THE RED AND WHITE BELT
Judo was established in 1882 by Professor Jigoro Kano. He named his training hall the "Ko-do-kan," or "a place to teach the path."
Based on classical Ju-Jutsu, Jigoro Kano's new art eschewed striking in favour of close quarter grappling, throws and restraints. The core of this system was the "maximum efficient use of energy". A philosophy not just at the heart of many martial arts but a principle useful in many facets of life.
What Jigoro Kano had created went beyond mere technique to include principles for improving the self. To show this, he replaced the suffix justu (technique) in the word "ju-jutsu" with the suffix do (path) and Judo was born.
Karate also follows this precept and you can train in both Karate-Do and Karate-Jutsu.
Though Judo is considered by many as purely a "sport", most enlightened martial artists will accept that throwing a person is one of the most highly skilled and difficult tasks to perform in the martial arts.
In the early 1900s the striking art "Kara-Te" was created as a general name for a variety of Okinawan (and later Japanese) "Te" combat arts. When registering their new Karate art with the government the early Karate Masters borrowed (stole?) aspects of the already established Judo to help gain their much needed official recognition. One aspect they borrowed was the use of specific training suits (gi) and the rank/belt system.
Jigoro Kano chose to recognize sixth, seventh, and eighth degree black belts with a special obi made of alternating red and white panels (kōhaku obi - literally translated as "red and white belt"). The white color was chosen for purity, and red for the intense desire to train and the sacrifices made. The colors red and white are an enduring symbol of Japan, and they have been used in Judo since Jigoro Kano started the first Red and White Tournament in 1884.
In 1943 the Kodokan created the optional all red belt to recognize ninth and tenth degree yudansha.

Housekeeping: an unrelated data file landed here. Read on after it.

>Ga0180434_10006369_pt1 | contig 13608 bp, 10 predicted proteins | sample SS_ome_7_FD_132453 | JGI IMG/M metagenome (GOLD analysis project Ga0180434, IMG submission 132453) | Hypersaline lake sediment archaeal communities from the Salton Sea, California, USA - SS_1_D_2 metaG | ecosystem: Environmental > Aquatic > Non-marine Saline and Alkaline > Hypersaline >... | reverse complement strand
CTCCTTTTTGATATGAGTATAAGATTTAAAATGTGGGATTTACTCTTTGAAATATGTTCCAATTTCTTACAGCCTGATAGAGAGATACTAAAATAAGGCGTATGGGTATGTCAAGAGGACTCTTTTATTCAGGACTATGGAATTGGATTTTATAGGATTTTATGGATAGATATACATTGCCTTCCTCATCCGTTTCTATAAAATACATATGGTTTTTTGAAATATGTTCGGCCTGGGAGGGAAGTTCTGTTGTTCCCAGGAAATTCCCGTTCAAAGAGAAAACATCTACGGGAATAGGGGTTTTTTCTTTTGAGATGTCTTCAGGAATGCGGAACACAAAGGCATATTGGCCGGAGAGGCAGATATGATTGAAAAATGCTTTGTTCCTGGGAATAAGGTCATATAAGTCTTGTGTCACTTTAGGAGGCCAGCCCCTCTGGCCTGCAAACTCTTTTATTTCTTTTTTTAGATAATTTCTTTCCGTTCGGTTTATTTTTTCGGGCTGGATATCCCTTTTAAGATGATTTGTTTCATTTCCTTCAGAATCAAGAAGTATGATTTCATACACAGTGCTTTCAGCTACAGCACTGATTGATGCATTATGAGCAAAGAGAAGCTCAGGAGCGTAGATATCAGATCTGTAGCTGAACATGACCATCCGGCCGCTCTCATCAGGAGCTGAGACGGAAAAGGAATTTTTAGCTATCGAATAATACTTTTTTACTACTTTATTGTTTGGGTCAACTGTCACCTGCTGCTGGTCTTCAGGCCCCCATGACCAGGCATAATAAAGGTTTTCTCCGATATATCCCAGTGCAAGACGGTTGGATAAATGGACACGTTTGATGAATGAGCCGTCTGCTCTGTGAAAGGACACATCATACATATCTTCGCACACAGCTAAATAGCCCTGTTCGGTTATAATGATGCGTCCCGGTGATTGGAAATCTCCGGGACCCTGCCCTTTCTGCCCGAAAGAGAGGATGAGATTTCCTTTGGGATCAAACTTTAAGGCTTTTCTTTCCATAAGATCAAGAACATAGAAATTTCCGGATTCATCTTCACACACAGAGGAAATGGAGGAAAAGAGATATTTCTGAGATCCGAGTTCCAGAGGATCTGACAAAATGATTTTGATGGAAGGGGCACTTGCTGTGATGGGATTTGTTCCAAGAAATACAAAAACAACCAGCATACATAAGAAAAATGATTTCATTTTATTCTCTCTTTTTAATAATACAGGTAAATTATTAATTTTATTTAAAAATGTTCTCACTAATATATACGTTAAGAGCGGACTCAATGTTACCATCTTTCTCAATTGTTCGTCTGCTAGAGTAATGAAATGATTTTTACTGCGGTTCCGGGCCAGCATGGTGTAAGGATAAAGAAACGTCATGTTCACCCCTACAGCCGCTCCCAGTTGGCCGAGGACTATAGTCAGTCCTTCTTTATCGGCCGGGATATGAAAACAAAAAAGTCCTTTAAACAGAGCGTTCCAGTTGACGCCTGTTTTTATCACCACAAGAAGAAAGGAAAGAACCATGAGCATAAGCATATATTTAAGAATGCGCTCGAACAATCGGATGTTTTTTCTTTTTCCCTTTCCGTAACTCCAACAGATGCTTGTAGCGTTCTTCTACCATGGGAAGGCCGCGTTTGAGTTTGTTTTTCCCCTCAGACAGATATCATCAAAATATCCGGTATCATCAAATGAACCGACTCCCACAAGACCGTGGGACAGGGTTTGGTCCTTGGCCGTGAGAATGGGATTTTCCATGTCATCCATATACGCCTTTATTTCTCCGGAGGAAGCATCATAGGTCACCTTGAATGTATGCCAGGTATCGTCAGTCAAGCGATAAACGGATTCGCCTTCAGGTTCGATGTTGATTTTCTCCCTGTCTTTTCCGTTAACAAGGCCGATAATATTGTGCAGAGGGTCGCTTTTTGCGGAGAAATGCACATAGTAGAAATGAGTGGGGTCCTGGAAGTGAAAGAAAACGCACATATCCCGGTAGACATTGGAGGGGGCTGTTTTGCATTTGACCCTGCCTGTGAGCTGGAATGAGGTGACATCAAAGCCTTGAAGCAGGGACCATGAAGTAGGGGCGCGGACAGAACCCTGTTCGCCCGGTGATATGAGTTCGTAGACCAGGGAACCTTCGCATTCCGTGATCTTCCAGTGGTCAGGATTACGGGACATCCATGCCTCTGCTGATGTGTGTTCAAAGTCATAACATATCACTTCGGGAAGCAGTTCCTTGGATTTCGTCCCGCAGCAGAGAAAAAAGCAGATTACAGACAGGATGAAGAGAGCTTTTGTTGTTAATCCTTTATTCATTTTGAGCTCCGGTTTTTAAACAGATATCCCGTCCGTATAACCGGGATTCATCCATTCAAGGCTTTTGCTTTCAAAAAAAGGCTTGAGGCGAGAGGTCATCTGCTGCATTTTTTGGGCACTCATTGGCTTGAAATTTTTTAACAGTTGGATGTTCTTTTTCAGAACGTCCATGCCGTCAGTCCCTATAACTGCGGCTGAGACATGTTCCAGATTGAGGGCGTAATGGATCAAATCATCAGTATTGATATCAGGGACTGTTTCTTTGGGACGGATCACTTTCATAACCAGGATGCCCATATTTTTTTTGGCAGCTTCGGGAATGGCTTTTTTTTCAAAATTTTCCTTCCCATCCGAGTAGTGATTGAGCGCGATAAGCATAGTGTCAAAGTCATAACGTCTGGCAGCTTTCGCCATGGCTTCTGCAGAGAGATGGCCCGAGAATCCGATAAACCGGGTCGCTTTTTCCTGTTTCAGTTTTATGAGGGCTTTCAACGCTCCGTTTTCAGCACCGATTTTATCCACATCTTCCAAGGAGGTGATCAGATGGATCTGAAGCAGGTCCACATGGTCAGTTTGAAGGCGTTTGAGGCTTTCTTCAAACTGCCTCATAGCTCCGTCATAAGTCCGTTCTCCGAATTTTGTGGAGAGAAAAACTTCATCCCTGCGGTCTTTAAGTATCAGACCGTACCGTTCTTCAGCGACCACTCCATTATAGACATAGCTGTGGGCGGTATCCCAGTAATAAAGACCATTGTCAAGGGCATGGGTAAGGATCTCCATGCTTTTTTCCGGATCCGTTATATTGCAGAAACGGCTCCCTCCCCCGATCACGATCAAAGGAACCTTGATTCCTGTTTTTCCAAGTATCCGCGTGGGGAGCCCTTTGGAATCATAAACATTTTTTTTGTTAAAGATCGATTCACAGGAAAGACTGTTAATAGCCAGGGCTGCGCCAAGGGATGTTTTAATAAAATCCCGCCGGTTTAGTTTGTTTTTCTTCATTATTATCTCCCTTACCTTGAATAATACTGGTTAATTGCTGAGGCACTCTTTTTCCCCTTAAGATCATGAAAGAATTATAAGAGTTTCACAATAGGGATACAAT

The selection of red-and-white colored belts to distinguish the highest ranks may have also been based on a simple cultural preference, according to Meik Skoss, a noted martial arts historian and author of numerous articles about Japanese martial arts. Japanese typically divide groups into red and white sides, based on a pivotal historical event, the Genpei War - a dispute between two rival clans, the Genji and Heike. The Genji used white flags to identify their troops on the battlefield, while the Heike used red flags.
The "kōhaku" obi is often worn for special occasions, but it is not required to be worn at any specific time and the black belt remains the standard obi for all the dan grade ranks.
Though not common in karate, the kōhaku obi is accepted as an option to the standard black belt for high grades, though there is some variance as to when the plain red belt is awarded. Originally the Judo red belt was for 9th and 10th Dan grades, but in Karate it is often used for 8th Dan grades as well.
The decision as to whether the "Master" belts are worn varies according to karate style and association.
The kōhaku and plain red belt are not the only "unusual" belts available in the martial arts, high graded Ju-Jutsu Masters wear a midnight blue belt!
There is also a wide range of "exotic" belts available (mainly in the USA) which are often used in new arts such as XMA (Xtreme Martial Arts).
Apart from being a red and white karate belt the Kōhaku is found in other areas of Japanese culture.
A kōhaku maku (literally red and white curtain) is a type of decorative panel used on special occasions in Japan. It takes its name from the design of vertical red and white stripes, which is known as kōhaku.
Kōhaku maku are hung on walls to give a festive appearance on formal occasions, but are also used on less formal occasions to mark off or decorate spaces.
Collectors of exotic fish will also be familiar with Kōhaku Koi. The Kōhaku has a white body, with red markings across the the body.
The Kōhaku breed is believed to be one of the first ornamental carp varieties developed. The variety dates to 1888, when a man named Kunizo Hiroi bred a red-headed female koi with one of his own males, whose markings resembled cherry blossoms, thus creating the now extinct Gosuke bloodline from which all of the known Kōhaku bloodlines established.
The Kōhaku remains one of the most popular breeds of ornamental fish in Japan.